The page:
Posted by: Agency | October 11, 2005 04:44 PM

is that supposed to be funny?

it was not funny.

so, are you going to have a proper countdown to the 28th, or what?

Posted by: heap | October 11, 2005 04:47 PM

was that supposed to be smart?

it was not smart.

so, are you going to capitalize any letters in your sentences, or what?

Posted by: Derek | October 11, 2005 04:53 PM

bad jokes, and a troll - you rule!

Posted by: heap | October 11, 2005 04:54 PM

If Bush is the smartest man Harriet Miers ever met . . . . oh no, Mr. Bill.

Posted by: Linda | October 11, 2005 05:12 PM

people don't understand that bush is a true zen master. he has emptied his mind and achieved nirvana on earth. I think steely dan wrote a song about him once...

Posted by: heap | October 11, 2005 05:41 PM

Above I read "we have another Sandra Day O'Conner" Tell me,what was wrong with O'Conner? And as far as Bush being the smartest man Meirs ever met she had to be saying that to gain an "in" with him.NO BODY IN THEIR RIGHT MINDS could possibly say that and mean it.

Posted by: busyhands | October 12, 2005 01:58 AM

Mr. Bush is certainly a smart man pretending to be ignorant. This above all things makes our Mr. President a very dangerous man who may escape many serious
torts--including war crime proceedings. Mr. Lettermans's thoughts reek with wonder: 'No crony left behind' is a smart mans way to buffer himself against an inimical world.

Posted by: auster | October 12, 2005 07:40 AM

auster, you are absolutely right.

Posted by: Tiffany | October 12, 2005 11:48 AM

Being from Texas and having seen W for more than a decade in public life; he is neither smart nor reflective. He is at once ignorant and arrogant and THAT is what makes him so dangerous.

Posted by: wornout in Texas | October 12, 2005 03:41 PM

I think Bush is much more reflective than when he first ran for president, he public performances have gone from C- to a solid B. But I think that the Miers nomination represents the beginning of the end game of the Bush predidency. At the moment, he is more interested in holding things together and paying back a few of the people who sacrificed for him. His policy agenda only has a few "last throes" left. Now he needs to make sure his friends get titles and pensions and experience to help them should the next president be a republican too. In just a little more than 2 years, he gets to join the ex-presidents's club and rise above the fray. For now, it is taking care of personal business.

Of course, the real excitment will come when he does the end-of-term pardons. That'll be great. I bet the list has already been started: Karl Rove, Ken Lay, Martha Stewart, Carman Santiago . . .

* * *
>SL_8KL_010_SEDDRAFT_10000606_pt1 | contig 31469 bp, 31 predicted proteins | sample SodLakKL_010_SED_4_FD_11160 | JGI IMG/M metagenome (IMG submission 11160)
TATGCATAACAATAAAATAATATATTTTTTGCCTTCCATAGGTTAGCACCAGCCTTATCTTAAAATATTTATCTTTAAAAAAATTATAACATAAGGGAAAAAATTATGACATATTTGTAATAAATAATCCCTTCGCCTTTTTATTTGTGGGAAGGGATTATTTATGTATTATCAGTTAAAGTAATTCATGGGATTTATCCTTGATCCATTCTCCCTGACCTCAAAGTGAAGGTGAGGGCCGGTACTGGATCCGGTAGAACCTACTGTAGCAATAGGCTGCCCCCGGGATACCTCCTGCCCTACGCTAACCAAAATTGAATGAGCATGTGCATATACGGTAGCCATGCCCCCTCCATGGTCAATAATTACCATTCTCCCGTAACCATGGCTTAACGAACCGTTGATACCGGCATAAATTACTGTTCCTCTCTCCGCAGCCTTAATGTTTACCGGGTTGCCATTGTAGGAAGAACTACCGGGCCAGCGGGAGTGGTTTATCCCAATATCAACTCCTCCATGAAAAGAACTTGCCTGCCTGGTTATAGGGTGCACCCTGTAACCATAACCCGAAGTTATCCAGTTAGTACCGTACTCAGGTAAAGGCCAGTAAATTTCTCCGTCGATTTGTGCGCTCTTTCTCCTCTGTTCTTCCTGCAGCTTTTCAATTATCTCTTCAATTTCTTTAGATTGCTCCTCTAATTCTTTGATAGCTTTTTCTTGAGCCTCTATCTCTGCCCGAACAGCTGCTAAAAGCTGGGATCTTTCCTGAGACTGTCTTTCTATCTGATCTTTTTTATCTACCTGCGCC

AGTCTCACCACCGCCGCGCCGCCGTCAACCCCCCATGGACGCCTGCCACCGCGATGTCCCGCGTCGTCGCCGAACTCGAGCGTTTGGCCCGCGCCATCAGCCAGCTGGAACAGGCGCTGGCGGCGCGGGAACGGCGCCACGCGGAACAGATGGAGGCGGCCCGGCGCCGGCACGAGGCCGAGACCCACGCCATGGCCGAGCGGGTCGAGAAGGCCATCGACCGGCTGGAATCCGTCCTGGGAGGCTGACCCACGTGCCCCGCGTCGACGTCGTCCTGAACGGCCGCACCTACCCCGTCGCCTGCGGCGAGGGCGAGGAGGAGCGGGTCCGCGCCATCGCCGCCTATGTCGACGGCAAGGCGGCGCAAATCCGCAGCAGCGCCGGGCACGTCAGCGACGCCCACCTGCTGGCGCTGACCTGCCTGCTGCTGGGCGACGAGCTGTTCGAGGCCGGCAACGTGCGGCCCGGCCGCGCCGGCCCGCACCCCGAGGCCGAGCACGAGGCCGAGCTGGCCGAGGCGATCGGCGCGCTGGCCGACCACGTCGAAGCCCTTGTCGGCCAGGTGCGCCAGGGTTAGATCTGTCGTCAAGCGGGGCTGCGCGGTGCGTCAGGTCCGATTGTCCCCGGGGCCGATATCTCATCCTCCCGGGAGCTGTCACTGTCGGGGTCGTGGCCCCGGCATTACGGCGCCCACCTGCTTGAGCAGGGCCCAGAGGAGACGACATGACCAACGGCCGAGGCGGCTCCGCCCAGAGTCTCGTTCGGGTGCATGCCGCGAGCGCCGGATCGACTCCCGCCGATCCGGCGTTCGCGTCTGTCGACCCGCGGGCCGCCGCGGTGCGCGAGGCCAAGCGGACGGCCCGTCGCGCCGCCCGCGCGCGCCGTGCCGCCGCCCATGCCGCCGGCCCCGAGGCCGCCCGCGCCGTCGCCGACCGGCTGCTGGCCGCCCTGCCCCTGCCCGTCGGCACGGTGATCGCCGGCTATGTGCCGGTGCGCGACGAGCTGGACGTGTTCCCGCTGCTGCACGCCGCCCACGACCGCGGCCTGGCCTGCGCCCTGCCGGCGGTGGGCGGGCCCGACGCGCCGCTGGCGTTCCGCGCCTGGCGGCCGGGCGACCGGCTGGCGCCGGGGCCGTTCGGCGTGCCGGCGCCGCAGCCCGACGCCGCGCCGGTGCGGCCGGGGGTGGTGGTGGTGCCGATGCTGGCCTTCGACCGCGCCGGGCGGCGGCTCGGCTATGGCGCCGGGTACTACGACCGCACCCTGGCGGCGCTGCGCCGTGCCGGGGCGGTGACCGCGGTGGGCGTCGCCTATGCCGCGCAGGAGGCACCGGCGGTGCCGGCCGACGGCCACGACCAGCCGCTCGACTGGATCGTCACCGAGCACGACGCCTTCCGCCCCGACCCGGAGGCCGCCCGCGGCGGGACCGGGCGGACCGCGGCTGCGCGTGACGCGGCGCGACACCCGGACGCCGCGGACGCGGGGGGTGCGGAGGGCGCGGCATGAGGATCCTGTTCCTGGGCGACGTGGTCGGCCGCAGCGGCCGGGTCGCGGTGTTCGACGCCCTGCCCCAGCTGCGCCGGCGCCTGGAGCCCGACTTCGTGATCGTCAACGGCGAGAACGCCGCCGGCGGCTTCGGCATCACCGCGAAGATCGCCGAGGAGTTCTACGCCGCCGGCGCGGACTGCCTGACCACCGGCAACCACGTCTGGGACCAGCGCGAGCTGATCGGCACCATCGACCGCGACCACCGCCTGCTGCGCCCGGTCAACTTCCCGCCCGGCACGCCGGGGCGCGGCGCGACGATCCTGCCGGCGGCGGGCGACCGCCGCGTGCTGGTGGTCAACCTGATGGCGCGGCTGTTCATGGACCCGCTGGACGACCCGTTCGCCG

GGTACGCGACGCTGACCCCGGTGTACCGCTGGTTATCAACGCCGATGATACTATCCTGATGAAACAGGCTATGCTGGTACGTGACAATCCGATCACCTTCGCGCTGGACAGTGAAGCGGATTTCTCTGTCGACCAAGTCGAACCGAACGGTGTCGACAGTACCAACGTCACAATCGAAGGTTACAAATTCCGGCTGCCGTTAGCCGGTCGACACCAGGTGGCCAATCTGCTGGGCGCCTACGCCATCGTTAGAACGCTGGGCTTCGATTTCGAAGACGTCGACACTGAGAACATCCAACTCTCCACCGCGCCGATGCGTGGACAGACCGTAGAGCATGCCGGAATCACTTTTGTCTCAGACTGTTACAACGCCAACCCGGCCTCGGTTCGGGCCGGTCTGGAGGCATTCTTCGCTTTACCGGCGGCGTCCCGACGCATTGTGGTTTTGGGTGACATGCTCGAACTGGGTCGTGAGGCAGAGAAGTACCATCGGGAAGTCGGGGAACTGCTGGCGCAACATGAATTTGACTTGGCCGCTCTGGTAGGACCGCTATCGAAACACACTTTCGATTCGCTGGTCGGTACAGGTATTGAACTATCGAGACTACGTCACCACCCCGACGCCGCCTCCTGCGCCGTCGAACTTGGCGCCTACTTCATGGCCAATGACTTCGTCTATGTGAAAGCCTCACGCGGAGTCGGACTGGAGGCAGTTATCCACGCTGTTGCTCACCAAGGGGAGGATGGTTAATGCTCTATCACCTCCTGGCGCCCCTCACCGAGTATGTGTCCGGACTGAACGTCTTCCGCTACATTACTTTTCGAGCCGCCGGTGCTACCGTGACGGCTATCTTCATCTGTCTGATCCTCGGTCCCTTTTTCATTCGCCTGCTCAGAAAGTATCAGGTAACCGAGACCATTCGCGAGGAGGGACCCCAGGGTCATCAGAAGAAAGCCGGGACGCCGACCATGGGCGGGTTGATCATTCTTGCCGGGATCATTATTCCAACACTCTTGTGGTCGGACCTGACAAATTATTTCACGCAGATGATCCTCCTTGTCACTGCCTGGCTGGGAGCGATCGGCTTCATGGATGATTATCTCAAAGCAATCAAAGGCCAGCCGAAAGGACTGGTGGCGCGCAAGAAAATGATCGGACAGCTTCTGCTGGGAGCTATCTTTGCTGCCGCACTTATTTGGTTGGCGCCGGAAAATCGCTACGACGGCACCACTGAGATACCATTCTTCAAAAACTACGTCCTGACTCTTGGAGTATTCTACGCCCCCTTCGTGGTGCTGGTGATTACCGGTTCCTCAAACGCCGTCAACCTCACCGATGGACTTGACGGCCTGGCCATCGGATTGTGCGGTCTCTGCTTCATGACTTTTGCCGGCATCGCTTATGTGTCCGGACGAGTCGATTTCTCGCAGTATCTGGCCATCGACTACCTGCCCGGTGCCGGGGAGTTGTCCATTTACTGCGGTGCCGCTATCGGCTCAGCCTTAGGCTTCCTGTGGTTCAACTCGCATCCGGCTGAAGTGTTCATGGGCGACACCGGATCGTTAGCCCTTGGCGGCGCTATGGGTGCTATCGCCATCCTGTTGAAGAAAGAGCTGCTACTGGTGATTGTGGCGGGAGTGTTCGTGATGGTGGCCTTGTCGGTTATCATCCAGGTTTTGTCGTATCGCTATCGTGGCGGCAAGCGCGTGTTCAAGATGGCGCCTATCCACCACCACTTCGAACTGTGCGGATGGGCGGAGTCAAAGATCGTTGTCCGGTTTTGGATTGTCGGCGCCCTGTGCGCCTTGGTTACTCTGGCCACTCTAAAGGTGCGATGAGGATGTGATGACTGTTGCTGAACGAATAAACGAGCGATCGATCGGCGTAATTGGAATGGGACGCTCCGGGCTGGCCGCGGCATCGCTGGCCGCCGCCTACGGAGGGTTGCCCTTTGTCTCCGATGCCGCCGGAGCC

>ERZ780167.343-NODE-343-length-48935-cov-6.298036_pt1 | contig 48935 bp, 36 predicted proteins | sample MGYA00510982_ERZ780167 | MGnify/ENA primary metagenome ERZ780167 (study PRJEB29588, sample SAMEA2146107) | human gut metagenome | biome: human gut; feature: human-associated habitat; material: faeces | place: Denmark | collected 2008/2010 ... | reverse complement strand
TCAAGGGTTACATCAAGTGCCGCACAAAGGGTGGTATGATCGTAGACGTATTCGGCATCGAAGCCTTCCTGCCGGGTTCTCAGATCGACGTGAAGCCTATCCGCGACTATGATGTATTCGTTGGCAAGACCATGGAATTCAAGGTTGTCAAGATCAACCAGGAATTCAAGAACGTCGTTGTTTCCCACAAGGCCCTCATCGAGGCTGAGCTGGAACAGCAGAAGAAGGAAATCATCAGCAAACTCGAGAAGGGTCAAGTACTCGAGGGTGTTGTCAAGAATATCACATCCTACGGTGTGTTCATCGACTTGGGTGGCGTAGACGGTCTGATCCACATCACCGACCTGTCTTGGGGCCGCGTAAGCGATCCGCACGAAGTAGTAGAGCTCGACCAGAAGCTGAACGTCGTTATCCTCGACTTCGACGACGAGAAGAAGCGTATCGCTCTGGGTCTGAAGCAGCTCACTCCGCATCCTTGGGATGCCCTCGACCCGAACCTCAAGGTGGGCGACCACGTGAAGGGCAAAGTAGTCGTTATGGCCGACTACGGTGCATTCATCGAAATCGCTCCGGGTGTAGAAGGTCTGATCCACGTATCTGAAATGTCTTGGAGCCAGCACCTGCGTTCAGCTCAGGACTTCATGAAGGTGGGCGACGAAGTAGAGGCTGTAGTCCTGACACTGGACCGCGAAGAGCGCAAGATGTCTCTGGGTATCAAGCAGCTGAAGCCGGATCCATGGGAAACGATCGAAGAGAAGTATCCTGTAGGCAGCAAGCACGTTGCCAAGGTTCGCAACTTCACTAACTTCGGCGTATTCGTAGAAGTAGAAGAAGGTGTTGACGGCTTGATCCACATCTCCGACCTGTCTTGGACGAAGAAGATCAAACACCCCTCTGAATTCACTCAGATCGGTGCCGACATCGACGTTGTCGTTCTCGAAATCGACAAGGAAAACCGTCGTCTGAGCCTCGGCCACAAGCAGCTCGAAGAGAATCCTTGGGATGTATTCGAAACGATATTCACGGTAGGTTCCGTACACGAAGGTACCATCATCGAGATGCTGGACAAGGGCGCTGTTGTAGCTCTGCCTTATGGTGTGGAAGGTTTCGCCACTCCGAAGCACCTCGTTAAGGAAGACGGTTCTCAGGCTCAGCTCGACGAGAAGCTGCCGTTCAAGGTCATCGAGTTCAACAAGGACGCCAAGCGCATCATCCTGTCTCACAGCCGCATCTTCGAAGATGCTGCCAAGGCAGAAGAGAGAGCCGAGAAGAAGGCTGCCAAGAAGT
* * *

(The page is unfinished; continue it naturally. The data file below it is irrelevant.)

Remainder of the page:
Posted by: Blinkermann | October 12, 2005 06:05 PM

BTW Auster . . . double bonus points for vocabualry, though generally it is inappropriate to use a word like "inimical" in a discussion about Bush unless you immediately paraphrase, as in " . . . inimical world -- that means a world that is hateful, bad."

Posted by: Blinkermann | October 12, 2005 06:12 PM

Jennifer Moses writes in "Losing Hope in Louisiana" (Post, October 12) that "the federal government, having apparently lost its ability to govern, has gladly allowed private organizations, and especially the churches, to shoulder most of the burden of care, granting Jesus the primary responsibility for clothing the naked and feeding the hungry."

Reading the Column I get the impression that the whole debate on Miers has achieved one thing: diverting the attention of the nation from the sorry plight of hurricane-ravaged Louisiana's hoi polloi who have been left to fend for themselves (with some help from Jesus, of course), while trying to convince the nation that the Supreme Court is safe in the hands of evangelical, God-fearing, Bush-obeying, crony Miers. Whom shall we give credit for this grotesque spin: Gonzales or Rove?

Posted by: GMajor | October 12, 2005 08:37 PM

Post a Comment

We encourage users to analyze, comment on and even challenge washingtonpost.com's articles, blogs, reviews and multimedia features.

User reviews and comments that include profanity or personal attacks or other inappropriate comments or material will be removed from the site. Additionally, entries that are unsigned or contain "signatures" by someone other than the actual author will be removed. Finally, we will take steps to block users who violate any of our posting standards, terms of use or privacy policies or any other policies governing this site. Please review the full rules governing commentaries and discussions.